European Privacy in the Age of Snowden: We Need a Debate About What Intelligence Agencies Are Doing | Democracy Now

As the movie “Citizenfour” about National Security Agency whistleblower Edward Snowden opens in theaters in the United States, we look at the impact his leaks have had on the debate over online privacy in Europe. The Austrian newspaper Der Standard reports the NSA has accessed nearly 70 percent of telecommunications in Vienna, home to thousands of diplomats from around the world. Earlier this year, Germany ordered the removal of a top U.S. intelligence official in the country after leaks from Snowden showed the United States was monitoring the communications of millions of Germans and tapping Chancellor Angela Merkel’s cellphone. In a victory for digital privacy, the European Court of Justice struck down a rule that required telecommunication companies to store the communications data of European Union citizens for up to two years. The ruling happened on the same day Snowden addressed the Parliamentary Assembly of the Council of Europe from Moscow. We are joined by Andreas Krisch, president of European Digital Rights. [Read more]

‘Facebook a gift to intelligence agencies’ – Laura Poitras | RT

Investigative journalist Laura Poitras says she is worried about intelligence agencies using the all-too-easily-accessible data gathered from social networks – as people share their personal information voluntarily and governments only need to ask.

Poitras, who helped NSA whistleblower Edward Snowden expose illegal activities of the organization, still believes that people should be worried about the amount of power governments have to conduct surveillance searches of what they are doing online. [Read more]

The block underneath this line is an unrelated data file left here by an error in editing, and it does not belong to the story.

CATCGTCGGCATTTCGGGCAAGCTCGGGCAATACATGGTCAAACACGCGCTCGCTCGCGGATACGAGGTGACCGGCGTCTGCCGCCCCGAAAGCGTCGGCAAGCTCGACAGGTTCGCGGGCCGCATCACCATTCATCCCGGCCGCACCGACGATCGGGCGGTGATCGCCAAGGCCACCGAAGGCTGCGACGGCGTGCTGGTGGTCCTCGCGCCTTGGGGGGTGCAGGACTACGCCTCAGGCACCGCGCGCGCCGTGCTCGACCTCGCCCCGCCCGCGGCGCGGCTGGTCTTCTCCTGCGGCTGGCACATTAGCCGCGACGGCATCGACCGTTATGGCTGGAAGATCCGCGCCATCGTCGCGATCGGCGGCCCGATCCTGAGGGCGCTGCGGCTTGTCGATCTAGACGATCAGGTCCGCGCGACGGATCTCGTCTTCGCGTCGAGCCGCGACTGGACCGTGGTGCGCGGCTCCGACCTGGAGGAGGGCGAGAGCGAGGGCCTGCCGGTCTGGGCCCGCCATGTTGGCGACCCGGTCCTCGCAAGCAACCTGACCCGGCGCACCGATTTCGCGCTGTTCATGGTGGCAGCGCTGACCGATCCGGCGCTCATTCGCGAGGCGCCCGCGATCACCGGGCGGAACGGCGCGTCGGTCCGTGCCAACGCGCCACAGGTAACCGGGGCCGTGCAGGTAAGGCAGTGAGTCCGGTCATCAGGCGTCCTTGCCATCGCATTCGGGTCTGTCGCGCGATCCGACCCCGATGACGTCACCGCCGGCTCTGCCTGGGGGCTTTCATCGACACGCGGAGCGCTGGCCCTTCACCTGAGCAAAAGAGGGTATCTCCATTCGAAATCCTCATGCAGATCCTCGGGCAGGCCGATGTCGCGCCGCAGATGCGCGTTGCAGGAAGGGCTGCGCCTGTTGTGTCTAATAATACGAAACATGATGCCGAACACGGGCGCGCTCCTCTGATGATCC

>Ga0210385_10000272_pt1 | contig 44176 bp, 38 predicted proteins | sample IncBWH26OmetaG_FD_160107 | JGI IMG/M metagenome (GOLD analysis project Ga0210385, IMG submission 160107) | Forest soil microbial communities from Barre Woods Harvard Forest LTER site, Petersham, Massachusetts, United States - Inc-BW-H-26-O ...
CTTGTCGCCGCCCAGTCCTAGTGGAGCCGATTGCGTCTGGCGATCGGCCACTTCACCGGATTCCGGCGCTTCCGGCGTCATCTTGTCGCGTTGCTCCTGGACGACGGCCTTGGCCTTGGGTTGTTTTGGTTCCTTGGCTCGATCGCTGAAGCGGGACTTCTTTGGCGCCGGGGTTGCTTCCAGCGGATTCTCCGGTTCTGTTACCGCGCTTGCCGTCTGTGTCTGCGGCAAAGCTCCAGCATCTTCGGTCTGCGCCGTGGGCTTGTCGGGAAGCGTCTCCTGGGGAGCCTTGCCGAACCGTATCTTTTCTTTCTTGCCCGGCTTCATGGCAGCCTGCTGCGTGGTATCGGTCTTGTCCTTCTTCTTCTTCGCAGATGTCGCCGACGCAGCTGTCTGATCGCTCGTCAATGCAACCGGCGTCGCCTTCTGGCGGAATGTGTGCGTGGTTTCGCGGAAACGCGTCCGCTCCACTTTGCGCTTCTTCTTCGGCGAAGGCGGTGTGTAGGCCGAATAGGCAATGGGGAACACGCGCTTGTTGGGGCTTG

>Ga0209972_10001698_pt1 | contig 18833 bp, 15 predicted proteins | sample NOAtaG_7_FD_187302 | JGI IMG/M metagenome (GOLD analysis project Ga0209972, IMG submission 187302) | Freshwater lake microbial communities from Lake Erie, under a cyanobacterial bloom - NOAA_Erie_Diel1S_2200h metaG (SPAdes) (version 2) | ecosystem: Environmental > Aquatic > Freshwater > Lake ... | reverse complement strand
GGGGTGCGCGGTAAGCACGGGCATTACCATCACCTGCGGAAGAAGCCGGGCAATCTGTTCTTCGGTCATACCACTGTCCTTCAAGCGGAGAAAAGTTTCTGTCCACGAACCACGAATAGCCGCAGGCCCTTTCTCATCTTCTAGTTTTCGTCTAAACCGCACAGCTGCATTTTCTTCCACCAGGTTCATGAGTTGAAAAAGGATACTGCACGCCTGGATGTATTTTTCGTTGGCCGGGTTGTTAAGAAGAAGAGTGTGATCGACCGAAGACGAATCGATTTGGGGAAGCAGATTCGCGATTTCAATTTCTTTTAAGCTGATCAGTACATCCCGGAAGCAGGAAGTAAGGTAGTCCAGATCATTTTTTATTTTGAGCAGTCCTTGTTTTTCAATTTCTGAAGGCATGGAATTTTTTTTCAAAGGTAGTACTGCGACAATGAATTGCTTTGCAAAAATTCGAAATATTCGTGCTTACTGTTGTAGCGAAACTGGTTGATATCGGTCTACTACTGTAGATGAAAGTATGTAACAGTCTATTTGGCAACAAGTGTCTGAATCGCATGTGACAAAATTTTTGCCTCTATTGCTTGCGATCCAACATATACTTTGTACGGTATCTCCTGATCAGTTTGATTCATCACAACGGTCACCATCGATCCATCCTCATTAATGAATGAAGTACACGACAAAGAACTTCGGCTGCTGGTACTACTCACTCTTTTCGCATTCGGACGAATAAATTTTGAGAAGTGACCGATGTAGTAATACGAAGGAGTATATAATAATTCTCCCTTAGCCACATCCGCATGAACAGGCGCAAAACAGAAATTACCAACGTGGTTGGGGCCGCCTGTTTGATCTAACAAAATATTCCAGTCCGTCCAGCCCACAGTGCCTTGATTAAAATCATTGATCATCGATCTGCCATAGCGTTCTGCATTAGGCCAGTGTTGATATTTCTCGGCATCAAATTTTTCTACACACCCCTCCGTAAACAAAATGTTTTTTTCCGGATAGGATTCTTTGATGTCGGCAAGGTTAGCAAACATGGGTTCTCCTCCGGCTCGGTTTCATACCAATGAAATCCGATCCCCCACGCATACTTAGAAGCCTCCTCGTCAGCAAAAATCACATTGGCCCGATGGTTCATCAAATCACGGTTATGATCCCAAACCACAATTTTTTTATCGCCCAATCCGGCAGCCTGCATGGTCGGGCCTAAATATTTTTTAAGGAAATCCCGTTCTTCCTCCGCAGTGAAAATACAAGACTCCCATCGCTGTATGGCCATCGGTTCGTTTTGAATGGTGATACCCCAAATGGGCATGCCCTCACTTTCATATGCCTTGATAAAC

‘What the War on Terror Actually Looks Like’: Laura Poitras on Citizenfour | The Atlantic

The ultimate insider’s exposé of the National Security Agency is about to hit theaters. When Citizenfour opens Friday in New York, Los Angeles, Washington, D.C., and San Francisco, documentary filmmaker Laura Poitras will have given moviegoers an unprecedented look at whistleblower Edward Snowden as he pulled back the curtain on mass surveillance in the United States and the world. This week, I spoke to Poitras about her body of work, including Citizenfour (I reviewed the film here after a press screening), The Oath, her movie on the prison at Guantanamo Bay, and My Country, My Country, her Iraq War documentary. This interview has been edited and condensed for the sake of clarity. [Read more]

The FBI Needs To Stay The Hell Away From Our Technology | Opposing Views

Technology companies create a product to be used by the public. If that product can be monitored by law enforcement agencies in order to more easily build cases against criminal activity, should private companies like Apple and Google have to comply with the government by making data more accessible?